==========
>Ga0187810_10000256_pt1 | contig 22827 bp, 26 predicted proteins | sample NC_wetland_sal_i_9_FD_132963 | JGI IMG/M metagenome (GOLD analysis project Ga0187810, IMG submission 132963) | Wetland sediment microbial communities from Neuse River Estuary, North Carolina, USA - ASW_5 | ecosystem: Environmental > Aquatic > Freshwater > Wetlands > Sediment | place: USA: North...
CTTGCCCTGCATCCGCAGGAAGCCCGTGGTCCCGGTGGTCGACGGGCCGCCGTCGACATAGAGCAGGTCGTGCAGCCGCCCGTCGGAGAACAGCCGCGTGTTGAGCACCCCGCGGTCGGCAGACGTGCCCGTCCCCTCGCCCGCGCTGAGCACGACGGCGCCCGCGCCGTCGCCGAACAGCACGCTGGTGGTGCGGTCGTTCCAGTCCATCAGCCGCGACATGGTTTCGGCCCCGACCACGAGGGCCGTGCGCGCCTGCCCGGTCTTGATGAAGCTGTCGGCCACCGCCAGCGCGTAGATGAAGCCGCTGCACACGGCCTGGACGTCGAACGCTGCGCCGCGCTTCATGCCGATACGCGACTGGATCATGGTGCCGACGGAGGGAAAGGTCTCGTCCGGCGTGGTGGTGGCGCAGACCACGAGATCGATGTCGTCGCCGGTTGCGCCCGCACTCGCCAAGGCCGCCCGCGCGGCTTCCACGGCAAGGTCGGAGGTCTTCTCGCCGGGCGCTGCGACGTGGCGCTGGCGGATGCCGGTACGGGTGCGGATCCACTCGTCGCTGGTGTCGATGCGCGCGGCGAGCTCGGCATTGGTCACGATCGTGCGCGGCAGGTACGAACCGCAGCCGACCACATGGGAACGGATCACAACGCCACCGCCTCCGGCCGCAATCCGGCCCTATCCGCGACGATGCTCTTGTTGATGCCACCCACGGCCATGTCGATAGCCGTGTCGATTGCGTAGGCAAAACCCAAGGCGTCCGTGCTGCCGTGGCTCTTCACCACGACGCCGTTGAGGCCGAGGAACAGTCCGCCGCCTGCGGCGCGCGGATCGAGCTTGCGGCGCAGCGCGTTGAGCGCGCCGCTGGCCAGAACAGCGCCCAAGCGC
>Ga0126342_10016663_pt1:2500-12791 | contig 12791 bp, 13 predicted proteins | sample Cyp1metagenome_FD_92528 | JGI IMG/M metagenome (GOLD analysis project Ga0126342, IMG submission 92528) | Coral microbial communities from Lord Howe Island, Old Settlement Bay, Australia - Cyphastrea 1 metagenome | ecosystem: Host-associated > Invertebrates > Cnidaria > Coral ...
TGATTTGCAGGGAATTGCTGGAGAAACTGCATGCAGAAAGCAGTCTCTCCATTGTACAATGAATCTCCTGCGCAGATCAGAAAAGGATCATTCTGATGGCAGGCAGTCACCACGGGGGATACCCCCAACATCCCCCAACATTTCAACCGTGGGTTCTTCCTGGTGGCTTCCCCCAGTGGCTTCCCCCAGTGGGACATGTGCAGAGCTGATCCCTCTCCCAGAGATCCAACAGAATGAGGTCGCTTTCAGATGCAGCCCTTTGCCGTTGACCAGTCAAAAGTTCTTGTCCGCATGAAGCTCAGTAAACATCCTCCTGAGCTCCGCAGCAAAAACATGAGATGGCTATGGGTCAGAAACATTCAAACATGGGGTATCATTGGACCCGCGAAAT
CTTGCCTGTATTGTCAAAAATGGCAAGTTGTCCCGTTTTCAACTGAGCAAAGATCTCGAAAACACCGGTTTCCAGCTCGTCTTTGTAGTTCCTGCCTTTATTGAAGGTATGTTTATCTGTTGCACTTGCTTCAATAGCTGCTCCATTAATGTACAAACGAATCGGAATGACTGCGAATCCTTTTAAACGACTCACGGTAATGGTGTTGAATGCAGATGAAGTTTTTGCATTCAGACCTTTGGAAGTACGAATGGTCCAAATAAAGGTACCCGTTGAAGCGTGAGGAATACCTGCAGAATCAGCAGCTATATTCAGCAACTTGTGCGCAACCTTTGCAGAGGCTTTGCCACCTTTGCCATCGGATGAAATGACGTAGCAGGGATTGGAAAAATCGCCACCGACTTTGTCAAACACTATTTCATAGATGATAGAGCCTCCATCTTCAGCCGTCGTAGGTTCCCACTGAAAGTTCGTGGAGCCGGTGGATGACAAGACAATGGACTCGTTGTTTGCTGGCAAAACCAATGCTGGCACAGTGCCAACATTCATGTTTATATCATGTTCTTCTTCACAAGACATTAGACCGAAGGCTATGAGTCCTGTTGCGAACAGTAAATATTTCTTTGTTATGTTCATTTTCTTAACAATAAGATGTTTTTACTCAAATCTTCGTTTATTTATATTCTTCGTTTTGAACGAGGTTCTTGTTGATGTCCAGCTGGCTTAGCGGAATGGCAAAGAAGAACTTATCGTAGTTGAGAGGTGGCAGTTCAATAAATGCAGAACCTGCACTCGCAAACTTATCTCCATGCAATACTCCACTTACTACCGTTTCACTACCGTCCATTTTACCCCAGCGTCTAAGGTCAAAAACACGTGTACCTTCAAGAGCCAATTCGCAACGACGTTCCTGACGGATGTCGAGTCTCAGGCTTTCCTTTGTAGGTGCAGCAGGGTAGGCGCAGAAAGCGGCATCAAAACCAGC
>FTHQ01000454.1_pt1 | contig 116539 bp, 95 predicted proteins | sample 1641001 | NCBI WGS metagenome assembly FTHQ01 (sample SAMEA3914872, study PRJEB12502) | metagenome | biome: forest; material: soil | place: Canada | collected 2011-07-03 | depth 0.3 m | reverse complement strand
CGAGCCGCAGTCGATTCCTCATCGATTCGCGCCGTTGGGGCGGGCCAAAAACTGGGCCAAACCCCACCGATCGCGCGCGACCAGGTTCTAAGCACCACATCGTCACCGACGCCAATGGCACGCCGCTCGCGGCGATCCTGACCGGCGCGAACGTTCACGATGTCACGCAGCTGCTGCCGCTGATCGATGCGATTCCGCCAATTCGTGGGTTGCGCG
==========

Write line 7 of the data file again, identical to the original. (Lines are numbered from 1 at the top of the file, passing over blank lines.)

CGAGCCGCAGTCGATTCCTCATCGATTCGCGCCGTTGGGGCGGGCCAAAAACTGGGCCAAACCCCACCGATCGCGCGCGACCAGGTTCTAAGCACCACATCGTCACCGACGCCAATGGCACGCCGCTCGCGGCGATCCTGACCGGCGCGAACGTTCACGATGTCACGCAGCTGCTGCCGCTGATCGATGCGATTCCGCCAATTCGTGGGTTGCGCG